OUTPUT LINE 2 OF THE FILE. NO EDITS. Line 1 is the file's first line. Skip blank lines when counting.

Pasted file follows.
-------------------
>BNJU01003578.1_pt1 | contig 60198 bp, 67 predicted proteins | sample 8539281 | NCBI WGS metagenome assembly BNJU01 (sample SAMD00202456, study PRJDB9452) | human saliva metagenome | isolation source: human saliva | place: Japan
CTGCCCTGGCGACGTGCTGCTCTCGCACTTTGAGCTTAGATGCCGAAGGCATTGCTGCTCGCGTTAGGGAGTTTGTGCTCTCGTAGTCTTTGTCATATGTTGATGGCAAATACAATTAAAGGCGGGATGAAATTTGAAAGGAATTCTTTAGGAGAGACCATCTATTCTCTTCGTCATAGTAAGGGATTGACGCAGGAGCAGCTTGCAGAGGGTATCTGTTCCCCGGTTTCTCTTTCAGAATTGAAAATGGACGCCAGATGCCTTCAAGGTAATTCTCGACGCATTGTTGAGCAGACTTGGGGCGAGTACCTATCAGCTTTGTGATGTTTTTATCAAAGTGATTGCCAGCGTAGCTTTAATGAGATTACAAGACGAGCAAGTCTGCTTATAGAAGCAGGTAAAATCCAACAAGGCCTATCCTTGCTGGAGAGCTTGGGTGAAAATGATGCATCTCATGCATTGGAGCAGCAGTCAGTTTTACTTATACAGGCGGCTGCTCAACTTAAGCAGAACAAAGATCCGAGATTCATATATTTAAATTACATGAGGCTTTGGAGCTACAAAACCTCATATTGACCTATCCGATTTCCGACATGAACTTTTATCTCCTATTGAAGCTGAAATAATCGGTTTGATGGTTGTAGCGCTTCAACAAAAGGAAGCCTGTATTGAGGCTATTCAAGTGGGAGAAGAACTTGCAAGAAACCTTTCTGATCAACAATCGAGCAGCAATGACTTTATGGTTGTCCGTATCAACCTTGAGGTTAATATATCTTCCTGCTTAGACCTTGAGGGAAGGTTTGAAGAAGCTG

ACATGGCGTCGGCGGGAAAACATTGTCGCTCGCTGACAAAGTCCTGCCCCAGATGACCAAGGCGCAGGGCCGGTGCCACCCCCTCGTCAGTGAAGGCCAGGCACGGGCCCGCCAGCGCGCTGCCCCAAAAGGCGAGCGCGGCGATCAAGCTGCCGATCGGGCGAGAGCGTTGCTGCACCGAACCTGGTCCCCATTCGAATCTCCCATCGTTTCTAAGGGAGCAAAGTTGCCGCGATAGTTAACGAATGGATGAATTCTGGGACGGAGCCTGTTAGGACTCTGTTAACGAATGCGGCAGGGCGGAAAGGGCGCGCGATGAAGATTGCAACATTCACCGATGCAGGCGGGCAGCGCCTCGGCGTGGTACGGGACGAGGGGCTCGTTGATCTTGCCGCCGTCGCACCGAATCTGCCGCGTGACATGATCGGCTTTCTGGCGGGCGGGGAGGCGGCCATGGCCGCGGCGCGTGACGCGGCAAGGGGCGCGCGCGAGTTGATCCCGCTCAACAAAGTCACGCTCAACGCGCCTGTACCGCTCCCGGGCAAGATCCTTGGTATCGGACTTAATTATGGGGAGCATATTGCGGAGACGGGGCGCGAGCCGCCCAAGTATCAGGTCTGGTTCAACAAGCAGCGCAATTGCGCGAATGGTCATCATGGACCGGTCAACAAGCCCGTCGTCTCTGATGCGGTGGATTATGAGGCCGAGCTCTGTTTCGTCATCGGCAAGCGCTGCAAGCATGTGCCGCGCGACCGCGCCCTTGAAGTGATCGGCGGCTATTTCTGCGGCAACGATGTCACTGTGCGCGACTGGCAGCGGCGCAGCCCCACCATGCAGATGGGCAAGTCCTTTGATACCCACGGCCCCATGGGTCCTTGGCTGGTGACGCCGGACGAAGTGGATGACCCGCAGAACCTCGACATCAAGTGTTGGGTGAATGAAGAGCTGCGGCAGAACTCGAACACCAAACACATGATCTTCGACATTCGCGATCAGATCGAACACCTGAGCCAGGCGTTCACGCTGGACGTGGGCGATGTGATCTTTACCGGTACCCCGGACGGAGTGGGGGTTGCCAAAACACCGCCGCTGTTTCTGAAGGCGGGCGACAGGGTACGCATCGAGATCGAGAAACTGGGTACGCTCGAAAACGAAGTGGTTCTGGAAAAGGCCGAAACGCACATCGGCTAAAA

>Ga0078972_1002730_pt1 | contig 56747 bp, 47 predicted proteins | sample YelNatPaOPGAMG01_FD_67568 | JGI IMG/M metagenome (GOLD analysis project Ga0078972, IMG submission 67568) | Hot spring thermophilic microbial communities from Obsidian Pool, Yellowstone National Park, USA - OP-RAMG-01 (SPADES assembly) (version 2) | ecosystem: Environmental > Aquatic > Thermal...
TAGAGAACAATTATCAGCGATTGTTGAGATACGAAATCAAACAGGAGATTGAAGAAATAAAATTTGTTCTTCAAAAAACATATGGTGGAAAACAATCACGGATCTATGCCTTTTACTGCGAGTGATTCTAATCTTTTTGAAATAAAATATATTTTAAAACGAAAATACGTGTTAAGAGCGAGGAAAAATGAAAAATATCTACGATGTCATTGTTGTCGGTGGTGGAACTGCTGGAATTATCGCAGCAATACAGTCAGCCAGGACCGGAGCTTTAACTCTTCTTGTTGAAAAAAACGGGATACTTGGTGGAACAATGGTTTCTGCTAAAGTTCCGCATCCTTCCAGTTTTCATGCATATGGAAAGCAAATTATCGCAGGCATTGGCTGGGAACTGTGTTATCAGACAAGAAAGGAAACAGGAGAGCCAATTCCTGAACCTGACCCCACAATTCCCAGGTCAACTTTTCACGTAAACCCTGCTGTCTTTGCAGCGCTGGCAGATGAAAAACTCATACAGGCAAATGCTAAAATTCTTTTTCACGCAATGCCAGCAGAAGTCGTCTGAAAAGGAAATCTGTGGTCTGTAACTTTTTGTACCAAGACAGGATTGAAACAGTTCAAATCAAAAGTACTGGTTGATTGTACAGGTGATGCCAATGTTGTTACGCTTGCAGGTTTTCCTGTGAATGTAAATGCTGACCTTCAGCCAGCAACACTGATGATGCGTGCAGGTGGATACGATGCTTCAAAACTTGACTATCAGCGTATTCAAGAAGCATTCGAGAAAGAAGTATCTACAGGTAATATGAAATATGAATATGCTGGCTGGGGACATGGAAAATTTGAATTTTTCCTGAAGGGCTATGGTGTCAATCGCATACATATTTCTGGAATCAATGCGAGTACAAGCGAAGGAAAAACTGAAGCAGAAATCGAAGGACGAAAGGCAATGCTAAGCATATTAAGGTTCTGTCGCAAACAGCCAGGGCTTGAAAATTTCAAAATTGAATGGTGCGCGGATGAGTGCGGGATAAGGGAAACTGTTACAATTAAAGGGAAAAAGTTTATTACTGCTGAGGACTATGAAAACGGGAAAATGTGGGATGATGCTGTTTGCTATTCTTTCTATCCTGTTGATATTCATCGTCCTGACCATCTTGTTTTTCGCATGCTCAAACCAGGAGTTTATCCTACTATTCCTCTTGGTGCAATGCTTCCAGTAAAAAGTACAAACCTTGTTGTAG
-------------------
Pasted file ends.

CTGCCCTGGCGACGTGCTGCTCTCGCACTTTGAGCTTAGATGCCGAAGGCATTGCTGCTCGCGTTAGGGAGTTTGTGCTCTCGTAGTCTTTGTCATATGTTGATGGCAAATACAATTAAAGGCGGGATGAAATTTGAAAGGAATTCTTTAGGAGAGACCATCTATTCTCTTCGTCATAGTAAGGGATTGACGCAGGAGCAGCTTGCAGAGGGTATCTGTTCCCCGGTTTCTCTTTCAGAATTGAAAATGGACGCCAGATGCCTTCAAGGTAATTCTCGACGCATTGTTGAGCAGACTTGGGGCGAGTACCTATCAGCTTTGTGATGTTTTTATCAAAGTGATTGCCAGCGTAGCTTTAATGAGATTACAAGACGAGCAAGTCTGCTTATAGAAGCAGGTAAAATCCAACAAGGCCTATCCTTGCTGGAGAGCTTGGGTGAAAATGATGCATCTCATGCATTGGAGCAGCAGTCAGTTTTACTTATACAGGCGGCTGCTCAACTTAAGCAGAACAAAGATCCGAGATTCATATATTTAAATTACATGAGGCTTTGGAGCTACAAAACCTCATATTGACCTATCCGATTTCCGACATGAACTTTTATCTCCTATTGAAGCTGAAATAATCGGTTTGATGGTTGTAGCGCTTCAACAAAAGGAAGCCTGTATTGAGGCTATTCAAGTGGGAGAAGAACTTGCAAGAAACCTTTCTGATCAACAATCGAGCAGCAATGACTTTATGGTTGTCCGTATCAACCTTGAGGTTAATATATCTTCCTGCTTAGACCTTGAGGGAAGGTTTGAAGAAGCTG